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Recent Developments in Patentability: Prometheus and Myriad

June 19, 2012
By Joe Allen, President, Allen and Associates

Recent Developments in Patentability: Prometheus and Myriad at the 2012 BIO International Convention was a very lively panel discussion on two cases that have set the life science industry on edge. The discussion presented an appropriate diversity of views as experts struggle with how broadly these cases should be interpreted.

Briefly, the unanimous decision by the Supreme Court overtuning a decision upholding the Prometheus patents by the Court of Appeals for the Federal Circuit raises more question than it answers. The panel reflected this uncertainty with Seth Waxman feeling that the case is narrowly applied to the facts of the Prometheus patents, while Neil Katyal held that the Court was sending a broad message reacting to overly broad patents being issued by the PTO and upheld by CAFC.

The impact on industry according to Kevin Marks is a cloud of uncertainty for a technology field requiring investments approaching pharma levels. He cited one instance where clinical trials alone for a diagnostic cost $70M.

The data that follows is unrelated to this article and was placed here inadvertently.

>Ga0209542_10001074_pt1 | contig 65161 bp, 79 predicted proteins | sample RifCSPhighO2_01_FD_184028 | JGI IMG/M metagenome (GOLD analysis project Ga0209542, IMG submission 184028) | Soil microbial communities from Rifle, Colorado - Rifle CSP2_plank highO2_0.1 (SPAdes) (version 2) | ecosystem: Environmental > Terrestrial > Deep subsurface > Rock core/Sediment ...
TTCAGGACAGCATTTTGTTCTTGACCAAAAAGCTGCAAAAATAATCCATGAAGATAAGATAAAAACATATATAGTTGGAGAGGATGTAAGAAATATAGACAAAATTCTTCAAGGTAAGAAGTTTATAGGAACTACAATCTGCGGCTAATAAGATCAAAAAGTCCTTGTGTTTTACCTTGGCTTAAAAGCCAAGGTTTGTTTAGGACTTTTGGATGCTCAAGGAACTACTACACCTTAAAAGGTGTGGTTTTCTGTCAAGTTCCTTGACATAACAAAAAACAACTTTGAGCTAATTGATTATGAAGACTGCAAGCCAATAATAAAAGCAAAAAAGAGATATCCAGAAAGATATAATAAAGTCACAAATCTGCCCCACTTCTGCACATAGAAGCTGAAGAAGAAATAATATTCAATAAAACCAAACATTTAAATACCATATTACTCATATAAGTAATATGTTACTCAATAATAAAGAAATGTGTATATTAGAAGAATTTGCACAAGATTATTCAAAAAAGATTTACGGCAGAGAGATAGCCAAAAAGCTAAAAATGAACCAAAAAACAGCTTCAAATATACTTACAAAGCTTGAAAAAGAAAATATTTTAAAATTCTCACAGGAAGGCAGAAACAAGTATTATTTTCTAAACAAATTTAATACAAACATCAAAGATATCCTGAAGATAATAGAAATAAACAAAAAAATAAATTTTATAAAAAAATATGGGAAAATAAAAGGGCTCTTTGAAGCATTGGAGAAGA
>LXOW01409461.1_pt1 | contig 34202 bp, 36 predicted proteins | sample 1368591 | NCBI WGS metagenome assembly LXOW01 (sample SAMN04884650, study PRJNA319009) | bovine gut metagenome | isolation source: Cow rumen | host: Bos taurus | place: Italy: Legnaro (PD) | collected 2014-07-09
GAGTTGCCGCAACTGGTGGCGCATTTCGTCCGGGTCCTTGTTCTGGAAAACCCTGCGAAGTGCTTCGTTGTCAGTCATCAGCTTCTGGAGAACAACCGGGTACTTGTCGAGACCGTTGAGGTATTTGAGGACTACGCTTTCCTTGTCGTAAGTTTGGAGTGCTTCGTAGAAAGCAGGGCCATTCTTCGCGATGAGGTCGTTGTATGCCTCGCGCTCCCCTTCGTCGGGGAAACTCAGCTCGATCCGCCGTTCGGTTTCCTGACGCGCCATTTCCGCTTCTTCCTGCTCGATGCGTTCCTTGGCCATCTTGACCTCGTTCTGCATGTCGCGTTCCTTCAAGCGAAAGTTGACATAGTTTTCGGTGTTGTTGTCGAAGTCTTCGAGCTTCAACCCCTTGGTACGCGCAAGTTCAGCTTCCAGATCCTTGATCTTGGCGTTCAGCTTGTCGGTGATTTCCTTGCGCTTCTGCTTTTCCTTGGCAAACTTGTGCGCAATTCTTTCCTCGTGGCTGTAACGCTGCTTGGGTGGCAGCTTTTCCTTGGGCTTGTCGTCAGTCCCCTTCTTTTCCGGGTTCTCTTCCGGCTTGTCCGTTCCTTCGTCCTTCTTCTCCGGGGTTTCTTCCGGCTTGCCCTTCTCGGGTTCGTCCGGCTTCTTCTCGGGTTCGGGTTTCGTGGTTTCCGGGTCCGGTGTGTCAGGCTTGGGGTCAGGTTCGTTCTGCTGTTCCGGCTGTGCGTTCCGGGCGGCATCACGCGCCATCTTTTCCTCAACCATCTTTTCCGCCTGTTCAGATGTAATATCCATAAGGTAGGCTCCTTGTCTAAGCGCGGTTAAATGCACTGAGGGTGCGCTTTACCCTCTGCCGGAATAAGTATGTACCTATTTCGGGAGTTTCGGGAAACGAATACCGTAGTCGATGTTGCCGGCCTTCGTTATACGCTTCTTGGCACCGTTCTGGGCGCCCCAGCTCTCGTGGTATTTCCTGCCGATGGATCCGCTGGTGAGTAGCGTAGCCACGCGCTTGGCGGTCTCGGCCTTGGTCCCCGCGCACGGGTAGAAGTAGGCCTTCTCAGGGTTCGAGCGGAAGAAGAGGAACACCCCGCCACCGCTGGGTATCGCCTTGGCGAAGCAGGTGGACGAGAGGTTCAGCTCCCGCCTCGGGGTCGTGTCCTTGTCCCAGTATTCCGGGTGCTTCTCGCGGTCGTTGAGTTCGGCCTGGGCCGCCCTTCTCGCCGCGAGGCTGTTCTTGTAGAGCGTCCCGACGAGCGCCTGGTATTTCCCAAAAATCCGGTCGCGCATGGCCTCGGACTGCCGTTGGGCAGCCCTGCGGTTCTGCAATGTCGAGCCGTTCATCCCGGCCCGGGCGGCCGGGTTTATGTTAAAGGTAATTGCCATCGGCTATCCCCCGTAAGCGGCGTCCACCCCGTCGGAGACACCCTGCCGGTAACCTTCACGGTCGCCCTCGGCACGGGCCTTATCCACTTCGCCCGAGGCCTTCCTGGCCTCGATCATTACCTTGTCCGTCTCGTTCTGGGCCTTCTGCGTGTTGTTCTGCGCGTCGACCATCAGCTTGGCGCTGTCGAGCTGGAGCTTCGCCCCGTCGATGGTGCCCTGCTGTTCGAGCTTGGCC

Waxman underscored the chilling effect of Prometheus on the venture community which appeared stunned by the decision.

This uncertainty is heightened by the pending reconsideration of the Myriad patents by the CAFC  ordered by the Supreme Court in light of Prometheus.

As many 'gene' patents originate in academia, industry may become reluctant to take further licenses when so much uncertainty continues to cloud the underlying patentability of the technology. While trade secrets present an alternative means of protection, they are not equivalent for building partnerships or attracting venture funding.

Finally, John Whalen mentioned the virtually unprecedented action by the Administration in overruling the judgement of the PTO in crafting it's position in both cases. Their resulting briefs were virtually ignored by the Supreme Court in it's decision making.

Briefs to the CAFC on Myriad were filed last week with agruments being presented on July 20. However, as reflected in the panel, it will be quite a while before we can fully understand the full implications of both decisions, and know whether Congress will be asked to step in to clarify a very murky situation that will certainly continue to hang over the industry.